School Days in Lislea in the 1940s (1)

At infant school Hugh A Murphy longed for the freedom of the countryside

When my turn came to attend Lislea School in 1945, I had not far to travel, merely across the road. I had long envied the older children who passed each day looking so important with their schoolbags on their backs and I could scarcely wait to join them.

The day at last came and I headed off, the new leather satchel tightly hitched, with its single jotter and pencil. The teacher, Mrs Donaghy, welcomed me warmly and put me sitting in the front seat beside her and generally made a great fuss of me.

Before the day was out I had taken my first step to paradise, when she presented me with a new hard-backed book, which contained all the knowledge that there was in the world! I remember clutching it in my hand in triumph that evening on my way home, my badge of learning, much too important to be hidden in a schoolbag!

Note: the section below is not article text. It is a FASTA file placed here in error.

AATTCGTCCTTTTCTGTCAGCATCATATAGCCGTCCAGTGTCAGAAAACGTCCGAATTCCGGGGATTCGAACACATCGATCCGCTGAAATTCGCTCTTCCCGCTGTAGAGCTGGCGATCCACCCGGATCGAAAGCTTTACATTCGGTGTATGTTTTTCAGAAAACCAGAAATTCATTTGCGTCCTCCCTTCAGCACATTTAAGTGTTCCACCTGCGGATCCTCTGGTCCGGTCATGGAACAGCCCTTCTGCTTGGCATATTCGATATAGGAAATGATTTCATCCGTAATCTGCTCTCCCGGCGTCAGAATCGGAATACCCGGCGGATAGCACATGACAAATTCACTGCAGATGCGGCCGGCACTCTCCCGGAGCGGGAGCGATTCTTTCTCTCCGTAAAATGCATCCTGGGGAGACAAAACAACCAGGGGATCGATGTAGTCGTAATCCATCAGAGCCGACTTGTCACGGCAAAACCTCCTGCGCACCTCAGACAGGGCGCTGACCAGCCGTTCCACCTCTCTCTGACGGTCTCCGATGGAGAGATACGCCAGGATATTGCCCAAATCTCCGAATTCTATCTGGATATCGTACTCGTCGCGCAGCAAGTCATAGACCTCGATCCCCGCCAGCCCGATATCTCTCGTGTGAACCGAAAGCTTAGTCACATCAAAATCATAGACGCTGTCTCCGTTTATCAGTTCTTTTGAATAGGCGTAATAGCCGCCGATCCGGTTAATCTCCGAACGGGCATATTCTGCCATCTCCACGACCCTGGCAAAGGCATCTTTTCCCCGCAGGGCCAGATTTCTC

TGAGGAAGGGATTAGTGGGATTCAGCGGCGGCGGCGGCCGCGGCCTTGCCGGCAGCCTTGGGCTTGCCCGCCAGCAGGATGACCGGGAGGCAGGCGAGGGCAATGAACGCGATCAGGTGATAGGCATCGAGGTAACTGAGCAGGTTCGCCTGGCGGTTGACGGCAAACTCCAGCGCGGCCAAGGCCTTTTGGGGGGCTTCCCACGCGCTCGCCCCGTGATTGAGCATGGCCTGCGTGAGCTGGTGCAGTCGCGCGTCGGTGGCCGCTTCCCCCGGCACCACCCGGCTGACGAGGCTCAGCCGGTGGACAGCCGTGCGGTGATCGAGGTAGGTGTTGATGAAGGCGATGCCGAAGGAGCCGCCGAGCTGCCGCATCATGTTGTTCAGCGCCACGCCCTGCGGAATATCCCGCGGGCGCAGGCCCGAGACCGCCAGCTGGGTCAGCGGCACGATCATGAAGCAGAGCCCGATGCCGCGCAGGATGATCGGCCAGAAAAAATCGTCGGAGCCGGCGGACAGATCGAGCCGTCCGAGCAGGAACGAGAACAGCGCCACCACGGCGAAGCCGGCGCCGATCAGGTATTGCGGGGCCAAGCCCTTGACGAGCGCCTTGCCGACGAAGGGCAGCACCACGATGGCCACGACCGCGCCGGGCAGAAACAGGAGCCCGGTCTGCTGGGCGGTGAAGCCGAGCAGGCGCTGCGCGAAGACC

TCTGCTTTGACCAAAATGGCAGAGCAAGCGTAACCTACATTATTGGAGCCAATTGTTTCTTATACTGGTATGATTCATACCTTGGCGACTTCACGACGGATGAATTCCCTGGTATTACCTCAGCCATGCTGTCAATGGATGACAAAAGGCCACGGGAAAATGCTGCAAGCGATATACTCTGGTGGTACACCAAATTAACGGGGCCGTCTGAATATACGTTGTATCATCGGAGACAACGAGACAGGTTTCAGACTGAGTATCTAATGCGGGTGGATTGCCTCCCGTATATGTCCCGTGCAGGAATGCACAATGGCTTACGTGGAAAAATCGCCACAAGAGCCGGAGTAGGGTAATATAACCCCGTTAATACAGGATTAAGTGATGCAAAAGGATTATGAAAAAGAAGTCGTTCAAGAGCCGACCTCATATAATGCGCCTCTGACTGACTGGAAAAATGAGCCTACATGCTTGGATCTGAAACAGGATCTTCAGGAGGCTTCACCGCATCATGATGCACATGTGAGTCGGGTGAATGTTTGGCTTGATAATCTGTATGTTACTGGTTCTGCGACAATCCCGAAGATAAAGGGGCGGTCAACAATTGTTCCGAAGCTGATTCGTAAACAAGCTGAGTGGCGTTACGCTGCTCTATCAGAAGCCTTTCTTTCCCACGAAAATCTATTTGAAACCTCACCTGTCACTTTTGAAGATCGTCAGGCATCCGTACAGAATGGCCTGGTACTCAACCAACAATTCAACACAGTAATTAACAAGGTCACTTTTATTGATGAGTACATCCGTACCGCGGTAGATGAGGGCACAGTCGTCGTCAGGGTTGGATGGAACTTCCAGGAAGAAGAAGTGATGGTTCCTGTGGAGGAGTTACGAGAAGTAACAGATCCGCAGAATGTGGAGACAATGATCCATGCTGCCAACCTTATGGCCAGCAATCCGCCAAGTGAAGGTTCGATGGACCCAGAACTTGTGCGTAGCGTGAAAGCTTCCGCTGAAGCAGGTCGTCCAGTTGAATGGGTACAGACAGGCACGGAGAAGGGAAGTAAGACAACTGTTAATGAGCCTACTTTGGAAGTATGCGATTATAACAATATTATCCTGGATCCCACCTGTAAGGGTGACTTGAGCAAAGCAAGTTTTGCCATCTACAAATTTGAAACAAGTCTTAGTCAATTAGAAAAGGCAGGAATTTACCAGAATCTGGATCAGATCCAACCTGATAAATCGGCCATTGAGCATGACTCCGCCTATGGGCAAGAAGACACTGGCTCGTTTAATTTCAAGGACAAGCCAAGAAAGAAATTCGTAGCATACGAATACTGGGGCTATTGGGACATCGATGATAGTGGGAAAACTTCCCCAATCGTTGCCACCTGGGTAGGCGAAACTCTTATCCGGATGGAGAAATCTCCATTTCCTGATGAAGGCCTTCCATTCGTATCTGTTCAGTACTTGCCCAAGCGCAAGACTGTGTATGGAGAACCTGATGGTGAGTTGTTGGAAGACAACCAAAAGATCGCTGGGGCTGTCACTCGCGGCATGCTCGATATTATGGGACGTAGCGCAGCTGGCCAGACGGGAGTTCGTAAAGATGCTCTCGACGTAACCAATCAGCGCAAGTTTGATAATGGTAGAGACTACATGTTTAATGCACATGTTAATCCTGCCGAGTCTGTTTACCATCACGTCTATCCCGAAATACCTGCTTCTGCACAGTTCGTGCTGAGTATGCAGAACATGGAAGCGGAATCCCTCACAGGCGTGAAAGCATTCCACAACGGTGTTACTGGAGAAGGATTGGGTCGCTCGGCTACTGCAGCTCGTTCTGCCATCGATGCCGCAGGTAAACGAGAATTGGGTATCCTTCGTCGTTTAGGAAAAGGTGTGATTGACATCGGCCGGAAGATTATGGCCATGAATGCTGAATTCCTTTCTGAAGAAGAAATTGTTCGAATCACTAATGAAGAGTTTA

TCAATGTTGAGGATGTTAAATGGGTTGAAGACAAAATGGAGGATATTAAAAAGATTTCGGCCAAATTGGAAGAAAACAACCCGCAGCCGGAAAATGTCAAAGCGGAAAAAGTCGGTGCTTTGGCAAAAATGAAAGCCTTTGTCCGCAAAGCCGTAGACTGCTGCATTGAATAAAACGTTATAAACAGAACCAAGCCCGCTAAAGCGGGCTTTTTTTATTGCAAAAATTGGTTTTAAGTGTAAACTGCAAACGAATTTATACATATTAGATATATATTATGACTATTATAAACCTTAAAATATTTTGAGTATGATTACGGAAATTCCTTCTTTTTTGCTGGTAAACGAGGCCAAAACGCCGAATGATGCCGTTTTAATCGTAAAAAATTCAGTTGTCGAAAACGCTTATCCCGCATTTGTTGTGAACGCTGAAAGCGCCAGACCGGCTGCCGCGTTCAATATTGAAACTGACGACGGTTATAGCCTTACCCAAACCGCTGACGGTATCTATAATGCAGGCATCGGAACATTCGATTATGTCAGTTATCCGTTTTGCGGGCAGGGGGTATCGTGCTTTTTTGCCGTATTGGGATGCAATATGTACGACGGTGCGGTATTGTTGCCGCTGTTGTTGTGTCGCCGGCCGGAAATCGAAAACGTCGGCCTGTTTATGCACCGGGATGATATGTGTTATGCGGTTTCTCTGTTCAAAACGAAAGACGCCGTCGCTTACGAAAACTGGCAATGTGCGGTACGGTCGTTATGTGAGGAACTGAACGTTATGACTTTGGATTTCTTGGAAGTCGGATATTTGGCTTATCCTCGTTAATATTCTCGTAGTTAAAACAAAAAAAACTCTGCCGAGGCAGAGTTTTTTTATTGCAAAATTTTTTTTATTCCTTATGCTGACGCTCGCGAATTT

Lislea National School, reproduced by kind permission of RoSA. All rights reserved.The infants’ room was quite sparse. As you came through the main door, before you entered the classroom, there was a small porch with a row of hooks for hanging up coats along the back wall. On a wet morning, there would be pools of water on the floor as all pupils walked to school at that time, and some of them quite a distance.

Inside, there were four rows of desks down just over half the length of the room, with a large table for the teacher at the top. To the left of this was a blackboard resting on an easel. There was no such thing as central heating or lighting at that time, anywhere at Lislea.

The heating in the classroom was provided by a large, free-standing 'barrel' stove from which a round asbestos chimney led up through the ceiling. During winter on cold or wet days we were all allowed to gather in a circle around the stove. It produced a great amount of heat. When the fire would be at its height , the outside would glow red.

During writing practice, after we had mastered a sufficient amount of the alphabet, 'writing slates' were handed out. These were about the size of an A4 page and we practiced copying the letters on them with chalk. When the exercise was over we would clean them with cloths that were supplied and they would be collected again and left on the teacher’s table.